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of time the Hindus, through the Greeks, became acquainted with two separate branches of the knowledge of the stars (the one really scientific, the other quasi-scientific), they must have feit some difficulty in incorporating the mathematical astronomy and the so-called judicial astrology into their Samhita. In keeping distinct the divisions, among which the second and third are different from each other not so much in matter as in method, they continued to feel, it is not unnatural tosuppose, too well theetymological meaning of Samhita not to apply it occasionally to the whole course of the Jyotihgastra or J)-otisasarïgraha. 1

Varaha-mihira distinguished himself in all the three branches of thejyotihgastra. Before writing the Brhat-Samhita he had composed aworkon pure astronomy, and one on horoscopy, as we learn from Brh. Samh. Ch. I. vs. 10.2 His first and astronomical work is always designated by himself as his Karana or Karana grahanam, and we know only from Bhatta Utpala, Alblrïinï, and others, that its title was Pancasiddhantika, a name derived from its being founded upon the five Siddhantas. Albïrünï is speaking of Karanas, as a kind of astronomical work, defines them as works forming a sequel to the Siddhantas, or as Reinaud seems to interpret the Arabic word tabi, being subservient to the Siddhantas. 3 That, however, is not the common acceptation of the term; a Karana differsfrom aSiddhanta, in this respect, that in the latter the calculations refer to the beginning of the Yuga, in the former to the Qaka era. As to the word itself, it means simply «calculation», as is proved by the juxtaposition of grahanam, one might say «mathematical operation». — About the contents of the Karana Pancasiddhantika Albïrünï (Mém. sur 1'Inde, p. 332) expresses himself thus: «Varaha-mihira has composed astronomical tables, in a small volume, to which he has given the title of Pancasiddhantika. One would be led to suppose that these tables contained the substance of the five forementioned works (the 5 Siddhantas), and that they are substitutes for those; but that is by no means the case.» Now, the manner in which Varaha-mihira speaks of his treatise, 4 and the numerous quotations from it, given by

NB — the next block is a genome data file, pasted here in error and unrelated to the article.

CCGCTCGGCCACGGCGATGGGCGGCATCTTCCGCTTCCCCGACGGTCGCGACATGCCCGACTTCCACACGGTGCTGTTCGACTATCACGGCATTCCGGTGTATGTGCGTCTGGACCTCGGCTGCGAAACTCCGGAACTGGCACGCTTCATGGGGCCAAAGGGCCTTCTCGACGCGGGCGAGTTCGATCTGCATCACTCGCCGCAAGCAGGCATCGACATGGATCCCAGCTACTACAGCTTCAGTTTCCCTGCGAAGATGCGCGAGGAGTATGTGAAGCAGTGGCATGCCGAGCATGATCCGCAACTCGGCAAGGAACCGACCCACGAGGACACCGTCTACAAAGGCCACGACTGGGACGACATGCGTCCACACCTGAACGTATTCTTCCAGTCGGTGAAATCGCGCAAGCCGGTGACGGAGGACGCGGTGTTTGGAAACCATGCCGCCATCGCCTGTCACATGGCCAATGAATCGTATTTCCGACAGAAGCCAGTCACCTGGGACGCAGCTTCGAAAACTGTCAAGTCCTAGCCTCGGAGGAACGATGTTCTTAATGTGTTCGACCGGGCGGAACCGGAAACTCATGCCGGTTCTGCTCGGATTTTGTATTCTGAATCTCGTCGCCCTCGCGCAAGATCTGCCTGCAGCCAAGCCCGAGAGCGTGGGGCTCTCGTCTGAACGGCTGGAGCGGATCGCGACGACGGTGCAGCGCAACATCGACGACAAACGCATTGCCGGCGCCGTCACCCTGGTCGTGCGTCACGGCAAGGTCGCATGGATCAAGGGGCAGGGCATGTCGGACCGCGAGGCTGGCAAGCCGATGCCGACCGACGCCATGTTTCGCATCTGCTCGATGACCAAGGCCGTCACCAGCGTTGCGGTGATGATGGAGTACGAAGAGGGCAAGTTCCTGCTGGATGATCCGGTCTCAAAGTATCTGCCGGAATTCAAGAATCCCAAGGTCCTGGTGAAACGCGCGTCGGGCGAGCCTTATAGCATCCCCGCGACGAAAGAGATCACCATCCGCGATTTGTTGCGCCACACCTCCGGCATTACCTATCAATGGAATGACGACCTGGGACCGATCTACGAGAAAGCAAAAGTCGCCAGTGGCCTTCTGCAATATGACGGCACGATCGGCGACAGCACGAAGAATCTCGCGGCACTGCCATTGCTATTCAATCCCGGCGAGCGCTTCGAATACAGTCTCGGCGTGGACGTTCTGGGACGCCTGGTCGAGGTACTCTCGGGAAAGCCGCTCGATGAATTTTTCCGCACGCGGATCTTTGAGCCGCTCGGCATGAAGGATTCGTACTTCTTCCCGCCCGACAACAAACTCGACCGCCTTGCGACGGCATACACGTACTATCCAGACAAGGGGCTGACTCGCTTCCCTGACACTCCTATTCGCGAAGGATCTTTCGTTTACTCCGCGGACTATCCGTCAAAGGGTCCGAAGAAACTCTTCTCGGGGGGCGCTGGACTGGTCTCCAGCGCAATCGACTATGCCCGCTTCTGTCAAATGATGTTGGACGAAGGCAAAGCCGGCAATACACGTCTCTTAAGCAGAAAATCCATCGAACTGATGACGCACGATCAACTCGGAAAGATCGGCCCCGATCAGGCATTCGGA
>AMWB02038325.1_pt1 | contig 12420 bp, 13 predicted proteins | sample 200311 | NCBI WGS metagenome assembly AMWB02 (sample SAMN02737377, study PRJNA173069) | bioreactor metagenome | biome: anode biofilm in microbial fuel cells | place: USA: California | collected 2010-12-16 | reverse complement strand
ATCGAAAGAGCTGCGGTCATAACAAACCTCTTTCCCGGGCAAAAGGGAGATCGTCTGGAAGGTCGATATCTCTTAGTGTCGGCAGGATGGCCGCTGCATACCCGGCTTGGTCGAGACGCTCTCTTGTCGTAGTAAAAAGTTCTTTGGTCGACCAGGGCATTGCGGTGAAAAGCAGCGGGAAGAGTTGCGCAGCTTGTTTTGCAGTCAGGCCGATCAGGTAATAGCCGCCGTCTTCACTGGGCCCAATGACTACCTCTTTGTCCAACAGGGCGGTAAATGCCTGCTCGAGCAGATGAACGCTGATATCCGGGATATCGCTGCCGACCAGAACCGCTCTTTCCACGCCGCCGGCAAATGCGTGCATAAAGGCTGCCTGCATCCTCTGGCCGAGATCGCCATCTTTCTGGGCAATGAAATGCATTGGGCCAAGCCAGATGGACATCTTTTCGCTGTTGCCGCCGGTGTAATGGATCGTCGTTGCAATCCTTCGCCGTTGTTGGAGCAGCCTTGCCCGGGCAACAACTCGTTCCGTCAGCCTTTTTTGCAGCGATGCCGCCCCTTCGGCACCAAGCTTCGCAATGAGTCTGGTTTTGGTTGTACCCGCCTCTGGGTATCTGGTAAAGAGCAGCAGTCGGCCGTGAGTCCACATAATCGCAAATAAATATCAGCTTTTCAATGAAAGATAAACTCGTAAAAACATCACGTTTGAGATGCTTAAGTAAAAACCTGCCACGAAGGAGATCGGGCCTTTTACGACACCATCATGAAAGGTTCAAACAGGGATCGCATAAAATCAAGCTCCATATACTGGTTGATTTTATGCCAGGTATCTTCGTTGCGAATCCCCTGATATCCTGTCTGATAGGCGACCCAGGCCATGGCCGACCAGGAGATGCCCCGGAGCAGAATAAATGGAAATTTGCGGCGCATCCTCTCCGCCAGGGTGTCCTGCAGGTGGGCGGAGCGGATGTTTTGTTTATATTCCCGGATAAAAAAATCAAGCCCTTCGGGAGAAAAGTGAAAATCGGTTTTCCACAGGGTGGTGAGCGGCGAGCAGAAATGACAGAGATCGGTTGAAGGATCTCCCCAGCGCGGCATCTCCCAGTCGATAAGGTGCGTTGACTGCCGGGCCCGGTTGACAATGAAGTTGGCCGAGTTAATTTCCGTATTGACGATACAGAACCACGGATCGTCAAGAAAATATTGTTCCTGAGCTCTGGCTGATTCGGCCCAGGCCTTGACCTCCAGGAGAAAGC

1 Concerning the three divisions of a Jyotih<;astra one may compare a passage in the Jnana Bhaskara, as published by Weber in his Catalogue of the Berlin Skr. MSS. 287.

2 In the passage from the Brh. Jat. cited above, lie says that he wrote the third part or Qakha, so that at first sight, it would appear that he wrote the passage after liaving finiahed the Brh. Samhita, not before it. But, supposing even that the passage stands at its right place, which is far from certain, it is readily explained by the supposition that he edited the Hora and the Samhita, as a whole, at the samc time, or that ho wrote after completing the whole at the end of each part, or volume, those noticcs which, in a certain manner, correspond to our prefaces.

5 Beinaud, Mémoire sur 1'Inde, p. 335.

4 See Brh. Samh. I. 10; V. 18; XVII. 1; XXIV. 5.

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